The hottest commodity on the planet right now is the COVID-19 vaccine.
As wealthy countries such as the United States, Canada, and European nations stockpile doses — according to some estimates, enough to vaccinate their entire populations multiple times over — that leaves less wealthy countries wondering where to turn.
That’s where China has stepped in, offering priority access to Chinese-developed vaccines to countries in Africa, the Middle East, and Southeast Asia.
The effort could end up being a “soft power” diplomacy tool for China, says Yangzhong Huang, a senior fellow for global health at the Council on Foreign Relations and director of global health studies at Seton Hall University’s School of Diplomacy and International Relations.
“Especially when you are dealing with countries where, for example, you have territorial disputes...by promising or providing the desperately needed vaccines, you expect them to soften their positions,” Huang told The World.
Expanding vaccine access also helps China reframe the narrative of the pandemic and improve China’s image, Huang said.
“By helping mitigating this gap in access between developing countries and developer countries, China actually not only mitigated that gap but portrayed itself as a benign global power,” he said.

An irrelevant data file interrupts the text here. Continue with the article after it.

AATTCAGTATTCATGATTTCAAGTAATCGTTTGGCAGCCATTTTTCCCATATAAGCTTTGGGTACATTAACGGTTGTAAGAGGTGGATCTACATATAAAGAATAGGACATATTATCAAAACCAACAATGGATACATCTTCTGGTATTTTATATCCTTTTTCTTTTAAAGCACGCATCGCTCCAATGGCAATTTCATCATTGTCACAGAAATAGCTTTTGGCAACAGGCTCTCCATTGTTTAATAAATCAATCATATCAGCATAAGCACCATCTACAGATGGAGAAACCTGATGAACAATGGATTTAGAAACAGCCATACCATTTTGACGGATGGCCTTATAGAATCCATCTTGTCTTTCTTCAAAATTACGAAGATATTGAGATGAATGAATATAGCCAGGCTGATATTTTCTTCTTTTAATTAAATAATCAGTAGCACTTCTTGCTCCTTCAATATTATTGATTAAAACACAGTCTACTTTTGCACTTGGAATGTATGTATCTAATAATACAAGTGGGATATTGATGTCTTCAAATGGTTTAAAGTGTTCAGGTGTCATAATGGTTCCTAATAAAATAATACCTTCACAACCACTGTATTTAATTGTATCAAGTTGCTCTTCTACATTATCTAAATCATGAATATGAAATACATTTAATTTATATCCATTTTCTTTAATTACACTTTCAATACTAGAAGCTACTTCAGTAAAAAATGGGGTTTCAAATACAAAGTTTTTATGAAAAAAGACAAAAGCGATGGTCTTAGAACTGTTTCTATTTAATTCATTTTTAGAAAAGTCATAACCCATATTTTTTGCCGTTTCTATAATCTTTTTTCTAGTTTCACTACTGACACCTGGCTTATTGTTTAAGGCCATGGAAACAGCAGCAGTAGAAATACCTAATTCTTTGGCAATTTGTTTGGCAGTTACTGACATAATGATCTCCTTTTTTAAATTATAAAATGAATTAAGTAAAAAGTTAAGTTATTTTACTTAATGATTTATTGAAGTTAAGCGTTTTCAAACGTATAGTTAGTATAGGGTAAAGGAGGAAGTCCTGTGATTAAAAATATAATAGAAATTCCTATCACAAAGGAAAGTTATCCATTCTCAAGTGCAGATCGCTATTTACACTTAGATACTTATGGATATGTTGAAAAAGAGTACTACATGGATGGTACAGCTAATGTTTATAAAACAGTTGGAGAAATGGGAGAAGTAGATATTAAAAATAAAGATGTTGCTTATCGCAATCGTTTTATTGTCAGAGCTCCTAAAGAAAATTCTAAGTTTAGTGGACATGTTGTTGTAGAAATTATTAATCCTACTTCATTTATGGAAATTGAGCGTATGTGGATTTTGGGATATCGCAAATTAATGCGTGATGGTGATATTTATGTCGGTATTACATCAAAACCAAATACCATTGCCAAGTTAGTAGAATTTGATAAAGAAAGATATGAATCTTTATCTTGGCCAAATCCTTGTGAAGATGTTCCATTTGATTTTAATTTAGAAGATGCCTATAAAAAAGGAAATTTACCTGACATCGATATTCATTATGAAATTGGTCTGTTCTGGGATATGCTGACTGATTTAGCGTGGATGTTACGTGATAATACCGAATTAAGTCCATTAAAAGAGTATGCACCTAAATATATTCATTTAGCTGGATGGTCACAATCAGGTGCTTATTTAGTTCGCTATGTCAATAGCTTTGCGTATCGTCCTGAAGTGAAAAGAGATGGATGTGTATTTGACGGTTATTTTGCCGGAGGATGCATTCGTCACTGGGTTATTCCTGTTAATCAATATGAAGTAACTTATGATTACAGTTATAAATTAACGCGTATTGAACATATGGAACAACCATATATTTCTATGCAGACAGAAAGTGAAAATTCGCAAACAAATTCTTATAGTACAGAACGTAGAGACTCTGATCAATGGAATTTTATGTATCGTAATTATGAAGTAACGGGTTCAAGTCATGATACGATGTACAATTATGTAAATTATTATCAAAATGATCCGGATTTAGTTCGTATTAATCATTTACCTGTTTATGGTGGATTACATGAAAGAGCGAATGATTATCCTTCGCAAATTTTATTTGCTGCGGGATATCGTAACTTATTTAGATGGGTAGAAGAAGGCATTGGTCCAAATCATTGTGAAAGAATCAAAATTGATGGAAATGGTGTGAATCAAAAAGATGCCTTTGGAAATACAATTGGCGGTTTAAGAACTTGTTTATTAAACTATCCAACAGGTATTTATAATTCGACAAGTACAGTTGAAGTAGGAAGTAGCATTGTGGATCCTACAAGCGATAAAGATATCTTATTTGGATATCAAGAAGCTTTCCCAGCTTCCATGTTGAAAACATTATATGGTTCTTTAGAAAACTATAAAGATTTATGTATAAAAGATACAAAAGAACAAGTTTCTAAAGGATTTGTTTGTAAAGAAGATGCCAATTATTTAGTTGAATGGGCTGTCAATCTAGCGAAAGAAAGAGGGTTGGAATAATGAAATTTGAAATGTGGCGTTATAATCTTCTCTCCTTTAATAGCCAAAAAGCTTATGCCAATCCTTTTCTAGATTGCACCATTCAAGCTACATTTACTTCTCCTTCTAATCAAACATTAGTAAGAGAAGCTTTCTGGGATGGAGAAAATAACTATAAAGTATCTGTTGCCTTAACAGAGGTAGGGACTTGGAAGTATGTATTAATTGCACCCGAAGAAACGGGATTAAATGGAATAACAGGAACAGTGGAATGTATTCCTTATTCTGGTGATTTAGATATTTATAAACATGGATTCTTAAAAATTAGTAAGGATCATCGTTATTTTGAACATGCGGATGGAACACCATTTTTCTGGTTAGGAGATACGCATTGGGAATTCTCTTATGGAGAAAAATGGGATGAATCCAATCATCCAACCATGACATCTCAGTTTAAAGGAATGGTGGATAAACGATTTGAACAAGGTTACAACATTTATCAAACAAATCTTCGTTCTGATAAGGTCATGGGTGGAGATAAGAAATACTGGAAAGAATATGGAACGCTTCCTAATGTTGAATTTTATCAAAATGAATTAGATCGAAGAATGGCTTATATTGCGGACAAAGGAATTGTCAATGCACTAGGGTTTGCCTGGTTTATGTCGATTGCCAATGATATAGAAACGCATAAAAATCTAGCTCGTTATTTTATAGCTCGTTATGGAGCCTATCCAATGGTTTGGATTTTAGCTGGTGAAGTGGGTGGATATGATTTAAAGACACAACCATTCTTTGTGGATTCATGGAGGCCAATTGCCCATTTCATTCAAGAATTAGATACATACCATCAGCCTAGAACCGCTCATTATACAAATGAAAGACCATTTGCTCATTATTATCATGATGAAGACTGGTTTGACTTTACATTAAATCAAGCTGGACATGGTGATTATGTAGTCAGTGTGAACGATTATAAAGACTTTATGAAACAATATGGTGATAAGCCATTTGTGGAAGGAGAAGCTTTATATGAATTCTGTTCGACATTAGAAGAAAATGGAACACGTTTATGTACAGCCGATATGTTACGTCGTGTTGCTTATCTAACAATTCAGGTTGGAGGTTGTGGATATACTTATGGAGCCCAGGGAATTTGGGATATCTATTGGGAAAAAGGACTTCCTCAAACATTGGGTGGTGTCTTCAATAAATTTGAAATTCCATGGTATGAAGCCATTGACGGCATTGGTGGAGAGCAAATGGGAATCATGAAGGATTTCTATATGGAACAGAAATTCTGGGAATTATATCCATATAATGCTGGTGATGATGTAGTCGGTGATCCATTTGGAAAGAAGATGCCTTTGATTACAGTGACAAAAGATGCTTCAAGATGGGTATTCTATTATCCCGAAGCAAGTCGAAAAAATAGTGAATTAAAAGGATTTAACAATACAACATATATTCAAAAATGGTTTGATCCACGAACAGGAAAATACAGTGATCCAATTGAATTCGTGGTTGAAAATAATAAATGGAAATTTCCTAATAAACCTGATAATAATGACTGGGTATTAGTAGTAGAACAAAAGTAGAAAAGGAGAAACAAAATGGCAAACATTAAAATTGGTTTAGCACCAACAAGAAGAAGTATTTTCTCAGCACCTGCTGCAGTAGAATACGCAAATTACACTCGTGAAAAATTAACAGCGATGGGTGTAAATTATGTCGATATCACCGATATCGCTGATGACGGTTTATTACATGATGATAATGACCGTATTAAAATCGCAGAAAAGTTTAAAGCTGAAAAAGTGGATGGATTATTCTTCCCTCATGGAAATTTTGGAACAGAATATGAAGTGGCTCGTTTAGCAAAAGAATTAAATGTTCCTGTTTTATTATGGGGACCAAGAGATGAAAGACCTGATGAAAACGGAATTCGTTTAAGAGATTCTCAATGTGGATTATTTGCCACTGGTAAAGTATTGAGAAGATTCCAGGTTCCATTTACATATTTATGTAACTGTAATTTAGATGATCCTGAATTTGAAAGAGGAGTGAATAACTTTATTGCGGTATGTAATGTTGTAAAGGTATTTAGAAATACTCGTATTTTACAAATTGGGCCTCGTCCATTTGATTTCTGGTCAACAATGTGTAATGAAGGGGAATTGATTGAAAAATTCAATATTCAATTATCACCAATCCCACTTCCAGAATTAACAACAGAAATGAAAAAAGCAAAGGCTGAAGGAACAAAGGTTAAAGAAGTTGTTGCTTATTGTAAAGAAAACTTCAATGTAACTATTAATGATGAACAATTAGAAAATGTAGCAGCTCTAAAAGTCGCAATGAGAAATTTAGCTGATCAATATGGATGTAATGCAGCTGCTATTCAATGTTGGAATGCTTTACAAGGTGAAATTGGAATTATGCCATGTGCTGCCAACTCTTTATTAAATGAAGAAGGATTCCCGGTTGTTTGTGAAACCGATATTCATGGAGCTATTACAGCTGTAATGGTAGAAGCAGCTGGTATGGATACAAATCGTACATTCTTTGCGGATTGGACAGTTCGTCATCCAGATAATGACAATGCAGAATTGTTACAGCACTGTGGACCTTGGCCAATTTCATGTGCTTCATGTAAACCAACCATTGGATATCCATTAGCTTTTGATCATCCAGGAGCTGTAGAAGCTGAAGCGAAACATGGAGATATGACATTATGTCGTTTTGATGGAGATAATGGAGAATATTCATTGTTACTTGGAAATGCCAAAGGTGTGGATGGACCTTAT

In December, the Sinopharm vaccine, created by a state-run firm in China, announced a 79% efficacy rate and was approved for use by the government. But China has been criticized for a lack of transparency around trial results.
Currently, it is unclear whether China is poised to fully follow through on its pledges. Huang says there has been a shift from emphasizing Chinese vaccines as a “global public good,” as President Xi Jinping said last May, to “cooperation between China and countries in the developing world and accessing the Chinese-made vaccines,” according to Huang. For example, China’s Foreign Minister Wang Yi finished a tour of a number of African nations last weekend without making a concrete commitment about vaccines or a timetable when nations could expect them.
“That raises concerns, whether China actually overpromised,” Huang said. “That is certainly not good news for successful vaccine diplomacy, because countries might feel China reneged on its promises, and they might turn to other countries like India or even Russia.”
But if China is seizing an opportunity to turn vaccine distribution into diplomacy, that’s an opportunity seemingly missed by the United States, which has instead pursued a policy of “vaccine nationalism” under the Trump administration.
As the New York Times reported last weekend, Ukraine turned to China for vaccine access after its initial attempts to obtain vaccines from “Pfizer and other Western vaccine makers” was thwarted by President Donald Trump’s executive order blocking vaccine exports.
“China was able to practice this vaccine diplomacy…precisely because the US is not a player in this game,” Huang said.
“That allows countries like China or Russia to fill this void left by the United States,” Huang added.